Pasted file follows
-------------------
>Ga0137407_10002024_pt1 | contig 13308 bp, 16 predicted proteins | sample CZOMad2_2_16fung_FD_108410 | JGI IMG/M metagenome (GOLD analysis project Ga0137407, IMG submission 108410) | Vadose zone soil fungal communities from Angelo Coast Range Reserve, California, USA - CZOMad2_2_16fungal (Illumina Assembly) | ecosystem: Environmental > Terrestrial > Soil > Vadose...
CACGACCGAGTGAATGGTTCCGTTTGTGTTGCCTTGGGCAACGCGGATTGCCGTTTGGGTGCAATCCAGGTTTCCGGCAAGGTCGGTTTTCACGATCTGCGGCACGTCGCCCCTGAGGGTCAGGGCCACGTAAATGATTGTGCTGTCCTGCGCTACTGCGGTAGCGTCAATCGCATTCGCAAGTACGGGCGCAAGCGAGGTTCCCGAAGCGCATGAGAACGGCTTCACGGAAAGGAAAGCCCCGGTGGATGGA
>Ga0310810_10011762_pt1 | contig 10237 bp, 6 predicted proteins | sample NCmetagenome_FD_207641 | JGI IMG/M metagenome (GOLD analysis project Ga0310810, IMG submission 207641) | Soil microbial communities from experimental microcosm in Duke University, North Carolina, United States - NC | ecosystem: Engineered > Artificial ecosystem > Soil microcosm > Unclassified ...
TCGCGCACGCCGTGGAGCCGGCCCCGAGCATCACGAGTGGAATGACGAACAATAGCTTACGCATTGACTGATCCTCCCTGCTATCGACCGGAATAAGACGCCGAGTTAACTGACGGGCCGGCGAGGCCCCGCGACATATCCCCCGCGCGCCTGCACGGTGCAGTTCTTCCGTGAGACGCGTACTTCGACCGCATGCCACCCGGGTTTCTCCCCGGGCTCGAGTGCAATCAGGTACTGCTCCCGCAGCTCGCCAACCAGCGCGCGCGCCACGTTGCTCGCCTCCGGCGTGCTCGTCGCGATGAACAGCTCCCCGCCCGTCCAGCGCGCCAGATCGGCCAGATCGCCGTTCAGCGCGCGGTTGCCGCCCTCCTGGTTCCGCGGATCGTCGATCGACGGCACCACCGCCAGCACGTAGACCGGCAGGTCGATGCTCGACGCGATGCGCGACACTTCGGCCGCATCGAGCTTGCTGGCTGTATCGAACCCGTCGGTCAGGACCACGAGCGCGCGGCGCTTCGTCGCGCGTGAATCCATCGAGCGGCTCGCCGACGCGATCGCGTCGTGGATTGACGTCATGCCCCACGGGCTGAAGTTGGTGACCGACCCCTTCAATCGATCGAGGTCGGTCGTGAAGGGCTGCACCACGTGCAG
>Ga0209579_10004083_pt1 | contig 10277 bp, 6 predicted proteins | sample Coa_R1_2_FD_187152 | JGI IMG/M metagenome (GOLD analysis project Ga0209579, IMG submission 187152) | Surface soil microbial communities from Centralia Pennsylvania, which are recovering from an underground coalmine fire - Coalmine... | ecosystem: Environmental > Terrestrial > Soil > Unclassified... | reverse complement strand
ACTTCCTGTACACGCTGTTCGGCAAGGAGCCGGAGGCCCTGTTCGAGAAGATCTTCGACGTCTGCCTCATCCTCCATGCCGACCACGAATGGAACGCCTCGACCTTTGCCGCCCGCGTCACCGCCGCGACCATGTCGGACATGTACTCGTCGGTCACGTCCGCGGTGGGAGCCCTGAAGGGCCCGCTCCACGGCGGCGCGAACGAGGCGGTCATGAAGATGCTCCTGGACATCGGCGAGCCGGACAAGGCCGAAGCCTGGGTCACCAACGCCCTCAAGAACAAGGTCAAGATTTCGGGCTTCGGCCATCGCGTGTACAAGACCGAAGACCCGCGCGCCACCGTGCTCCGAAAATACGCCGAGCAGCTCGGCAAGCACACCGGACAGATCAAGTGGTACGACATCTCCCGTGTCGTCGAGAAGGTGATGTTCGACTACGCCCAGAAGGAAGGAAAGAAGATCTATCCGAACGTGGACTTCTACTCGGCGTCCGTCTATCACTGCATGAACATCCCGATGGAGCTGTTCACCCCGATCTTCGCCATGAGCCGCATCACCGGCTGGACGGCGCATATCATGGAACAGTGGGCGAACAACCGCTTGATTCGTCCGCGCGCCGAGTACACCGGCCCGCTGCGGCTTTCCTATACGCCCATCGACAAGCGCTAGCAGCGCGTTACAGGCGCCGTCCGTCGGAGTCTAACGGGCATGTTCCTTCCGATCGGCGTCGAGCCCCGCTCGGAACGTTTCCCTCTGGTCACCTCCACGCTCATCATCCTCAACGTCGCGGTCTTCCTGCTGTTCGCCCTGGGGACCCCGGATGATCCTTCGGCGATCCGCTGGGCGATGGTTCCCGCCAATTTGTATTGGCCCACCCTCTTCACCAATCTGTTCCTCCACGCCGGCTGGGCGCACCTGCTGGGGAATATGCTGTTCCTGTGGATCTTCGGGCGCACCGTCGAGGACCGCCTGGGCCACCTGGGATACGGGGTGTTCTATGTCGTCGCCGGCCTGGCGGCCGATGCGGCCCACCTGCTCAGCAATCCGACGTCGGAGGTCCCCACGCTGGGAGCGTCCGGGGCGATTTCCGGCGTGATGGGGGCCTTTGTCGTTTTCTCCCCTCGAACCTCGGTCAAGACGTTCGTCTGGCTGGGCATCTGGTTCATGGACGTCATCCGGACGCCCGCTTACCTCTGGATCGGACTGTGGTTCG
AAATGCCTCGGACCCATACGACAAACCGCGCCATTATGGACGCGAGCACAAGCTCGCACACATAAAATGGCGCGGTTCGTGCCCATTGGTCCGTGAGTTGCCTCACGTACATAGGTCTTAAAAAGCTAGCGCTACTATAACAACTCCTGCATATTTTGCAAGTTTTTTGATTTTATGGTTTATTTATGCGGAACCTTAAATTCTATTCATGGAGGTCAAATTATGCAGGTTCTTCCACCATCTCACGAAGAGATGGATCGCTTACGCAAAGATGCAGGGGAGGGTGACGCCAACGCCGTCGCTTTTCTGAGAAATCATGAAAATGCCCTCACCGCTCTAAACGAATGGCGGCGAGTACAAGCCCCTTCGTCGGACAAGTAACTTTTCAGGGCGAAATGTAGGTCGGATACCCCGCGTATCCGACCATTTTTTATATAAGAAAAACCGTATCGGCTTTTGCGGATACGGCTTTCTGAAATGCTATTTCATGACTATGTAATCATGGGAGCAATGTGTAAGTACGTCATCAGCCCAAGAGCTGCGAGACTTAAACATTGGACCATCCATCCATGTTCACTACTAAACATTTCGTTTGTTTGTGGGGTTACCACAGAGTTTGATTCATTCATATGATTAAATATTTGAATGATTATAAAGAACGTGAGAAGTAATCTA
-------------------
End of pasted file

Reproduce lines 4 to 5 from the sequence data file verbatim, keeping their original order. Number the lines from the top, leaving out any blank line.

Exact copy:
TCGCGCACGCCGTGGAGCCGGCCCCGAGCATCACGAGTGGAATGACGAACAATAGCTTACGCATTGACTGATCCTCCCTGCTATCGACCGGAATAAGACGCCGAGTTAACTGACGGGCCGGCGAGGCCCCGCGACATATCCCCCGCGCGCCTGCACGGTGCAGTTCTTCCGTGAGACGCGTACTTCGACCGCATGCCACCCGGGTTTCTCCCCGGGCTCGAGTGCAATCAGGTACTGCTCCCGCAGCTCGCCAACCAGCGCGCGCGCCACGTTGCTCGCCTCCGGCGTGCTCGTCGCGATGAACAGCTCCCCGCCCGTCCAGCGCGCCAGATCGGCCAGATCGCCGTTCAGCGCGCGGTTGCCGCCCTCCTGGTTCCGCGGATCGTCGATCGACGGCACCACCGCCAGCACGTAGACCGGCAGGTCGATGCTCGACGCGATGCGCGACACTTCGGCCGCATCGAGCTTGCTGGCTGTATCGAACCCGTCGGTCAGGACCACGAGCGCGCGGCGCTTCGTCGCGCGTGAATCCATCGAGCGGCTCGCCGACGCGATCGCGTCGTGGATTGACGTCATGCCCCACGGGCTGAAGTTGGTGACCGACCCCTTCAATCGATCGAGGTCGGTCGTGAAGGGCTGCACCACGTGCAG
>Ga0209579_10004083_pt1 | contig 10277 bp, 6 predicted proteins | sample Coa_R1_2_FD_187152 | JGI IMG/M metagenome (GOLD analysis project Ga0209579, IMG submission 187152) | Surface soil microbial communities from Centralia Pennsylvania, which are recovering from an underground coalmine fire - Coalmine... | ecosystem: Environmental > Terrestrial > Soil > Unclassified... | reverse complement strand